The sunset frog looks like a forbidden snack

I’m sorry, but that frog looks delicious. It looks like a special edition gummy bear. The Care Bear Cousin of the gummy bear universe, if you will. Grape flavour on top, Fanta on the bottom.
Contributor

Bec Crew

Contributor

Bec Crew

Becky Crew is a Sydney-based science communicator with a love for weird and wonderful animals. From strange behaviours and special adaptations to newly discovered species and the researchers who find them, her topics celebrate how alien yet relatable so many of the creatures that live amongst us can be.

By Bec Crew April 19, 2021 Reading Time: 2 Minutes Print this page

Other than looking like a snack, the sunset frog (Spicospina flammocaerulea) is one of Australia’s most fascinating frogs. It’s found in only one place on Earth, nestled in the southwest corner of Western Australia in the moist, soggy peat swamps near the tiny town of Walpole.  

The sole member of its genus, which speaks to how unusual it is, the sunset frog is a relatively new addition to the scientific record. It was discovered in the early 1990s, and was formally described in 1997.

It’s also one of the oldest species of frogs in Western Australia. Researchers estimate that the sunset frog diverged from its closest relatives (from the Uperoleia genus of toadlets) at least 30 million years ago. 

It also has some fun mating habits. 

Like many species, sunset frog females are larger than the males. The females max out at about 36 mm long, while the males rarely grow to more than 34 mm. It doesn’t sound like a huge difference, but it sure makes a difference when these frogs are trying to mate.

Very few species of frogs can reproduce via internal fertilisation. Instead, most mate via ‘amplexus’. The term describes a behaviour wherein the male will ‘hug’ the female very closely and the pair will release their sperm and eggs in close proximity with hopes that some eggs will be fertilised.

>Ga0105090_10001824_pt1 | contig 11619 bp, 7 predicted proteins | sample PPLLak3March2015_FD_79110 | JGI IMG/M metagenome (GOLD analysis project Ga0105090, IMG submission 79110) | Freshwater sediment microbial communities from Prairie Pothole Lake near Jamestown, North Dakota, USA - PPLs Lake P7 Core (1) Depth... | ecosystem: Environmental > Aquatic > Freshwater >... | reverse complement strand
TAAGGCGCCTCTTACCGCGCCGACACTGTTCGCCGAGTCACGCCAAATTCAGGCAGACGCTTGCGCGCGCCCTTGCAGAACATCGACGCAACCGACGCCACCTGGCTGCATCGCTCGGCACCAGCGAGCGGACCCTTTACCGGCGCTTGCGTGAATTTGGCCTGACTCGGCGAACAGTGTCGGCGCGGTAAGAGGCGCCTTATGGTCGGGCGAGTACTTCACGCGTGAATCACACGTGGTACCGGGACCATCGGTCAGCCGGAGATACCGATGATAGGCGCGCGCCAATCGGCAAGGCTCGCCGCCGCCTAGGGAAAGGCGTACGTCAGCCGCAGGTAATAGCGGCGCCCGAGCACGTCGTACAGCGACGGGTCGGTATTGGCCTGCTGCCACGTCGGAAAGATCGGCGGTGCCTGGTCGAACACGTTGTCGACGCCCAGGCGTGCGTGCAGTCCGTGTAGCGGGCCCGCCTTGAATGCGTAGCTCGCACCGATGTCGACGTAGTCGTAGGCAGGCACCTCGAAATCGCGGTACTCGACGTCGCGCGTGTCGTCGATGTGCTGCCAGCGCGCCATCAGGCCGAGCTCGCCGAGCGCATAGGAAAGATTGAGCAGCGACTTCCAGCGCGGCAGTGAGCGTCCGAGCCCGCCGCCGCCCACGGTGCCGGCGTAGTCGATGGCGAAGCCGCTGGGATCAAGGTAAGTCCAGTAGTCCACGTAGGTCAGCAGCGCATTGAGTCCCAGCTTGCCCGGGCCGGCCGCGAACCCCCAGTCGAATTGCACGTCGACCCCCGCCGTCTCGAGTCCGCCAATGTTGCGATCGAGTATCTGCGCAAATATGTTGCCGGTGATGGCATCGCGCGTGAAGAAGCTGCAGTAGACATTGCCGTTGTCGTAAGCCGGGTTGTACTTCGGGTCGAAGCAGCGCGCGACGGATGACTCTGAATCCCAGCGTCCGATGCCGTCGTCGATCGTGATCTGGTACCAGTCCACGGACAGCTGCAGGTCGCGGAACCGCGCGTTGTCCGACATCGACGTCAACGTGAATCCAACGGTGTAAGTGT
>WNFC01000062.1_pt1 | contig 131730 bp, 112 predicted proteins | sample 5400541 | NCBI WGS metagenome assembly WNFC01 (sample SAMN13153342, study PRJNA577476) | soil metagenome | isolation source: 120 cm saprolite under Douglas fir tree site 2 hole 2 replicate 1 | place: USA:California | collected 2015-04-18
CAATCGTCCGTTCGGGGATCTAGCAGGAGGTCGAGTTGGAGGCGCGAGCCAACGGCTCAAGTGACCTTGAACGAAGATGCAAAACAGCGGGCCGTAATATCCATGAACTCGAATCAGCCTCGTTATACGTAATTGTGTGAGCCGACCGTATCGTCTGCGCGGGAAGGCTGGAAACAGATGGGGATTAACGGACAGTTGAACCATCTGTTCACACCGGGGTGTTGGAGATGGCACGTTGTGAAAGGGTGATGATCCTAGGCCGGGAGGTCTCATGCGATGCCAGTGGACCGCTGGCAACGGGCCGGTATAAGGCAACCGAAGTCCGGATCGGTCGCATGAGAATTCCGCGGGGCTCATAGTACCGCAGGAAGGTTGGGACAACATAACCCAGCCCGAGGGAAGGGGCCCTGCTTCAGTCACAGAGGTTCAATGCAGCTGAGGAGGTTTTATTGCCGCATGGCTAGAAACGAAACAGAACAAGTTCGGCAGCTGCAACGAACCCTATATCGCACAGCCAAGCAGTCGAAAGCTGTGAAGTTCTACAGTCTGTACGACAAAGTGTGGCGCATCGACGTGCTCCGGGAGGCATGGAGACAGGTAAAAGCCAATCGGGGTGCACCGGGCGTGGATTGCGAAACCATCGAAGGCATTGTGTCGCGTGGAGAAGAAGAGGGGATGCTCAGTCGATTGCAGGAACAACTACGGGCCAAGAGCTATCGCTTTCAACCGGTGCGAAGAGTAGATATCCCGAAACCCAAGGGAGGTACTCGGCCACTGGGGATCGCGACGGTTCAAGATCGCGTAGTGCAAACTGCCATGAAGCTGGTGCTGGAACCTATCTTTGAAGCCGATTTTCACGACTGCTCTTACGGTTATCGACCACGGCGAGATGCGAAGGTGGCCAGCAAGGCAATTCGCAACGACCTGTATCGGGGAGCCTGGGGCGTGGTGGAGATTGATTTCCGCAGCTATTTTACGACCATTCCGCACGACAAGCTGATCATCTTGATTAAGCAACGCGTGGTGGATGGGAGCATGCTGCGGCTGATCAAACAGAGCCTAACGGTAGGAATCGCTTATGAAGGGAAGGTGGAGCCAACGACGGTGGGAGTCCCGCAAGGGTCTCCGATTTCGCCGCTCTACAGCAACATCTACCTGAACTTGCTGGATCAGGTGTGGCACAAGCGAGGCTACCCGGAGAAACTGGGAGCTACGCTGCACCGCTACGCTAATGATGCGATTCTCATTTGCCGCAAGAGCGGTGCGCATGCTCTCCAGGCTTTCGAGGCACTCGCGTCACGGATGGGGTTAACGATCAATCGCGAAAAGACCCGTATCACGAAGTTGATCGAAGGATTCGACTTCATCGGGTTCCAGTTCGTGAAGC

There are many different ways a frog can perform amplexus. 

There’s the ‘axillary amplexus’ position, which is where the male grasps the female behind her front legs with his front legs.

There’s ‘inguinal amplexus’, where the male grasps the female in front of her back legs with his front legs. Here are a couple of male sunset frogs demonstrating this to very, very awkward effect:

(Image credit: Nature Picture Library/Alamy Stock Photo)

Rarer forms of amplexus that have been observed in certain frog species include the ‘straddle’, wherein the male’s pelvis is positioned over the female’s head, and the ‘cloacal apposition’, where the male and the female hug each other rear-to-rear, facing away from one another.

Another great position is simply referred to as ‘glued’, because the male sticks himself to the female’s rump using some strategically applied mucus secretions.

You do you, frogs.

Related: The frogs of Australia

The sad news is the sunset frog is exceedingly rare and under threat of extinction, because its remaining population is separated into small and scattered groups within its tiny pocket of habitat in Western Australia. Threats such as the chytrid fungus, bushfires and habitat loss are wreaking havoc on the remaining individuals.

Conservation groups, including Perth Zoo, are working on breeding programs to build up the population. Hopefully their efforts, including breeding and releasing 30 adults and 251 tadpoles into the wild in 2011, will give the species a fighting chance.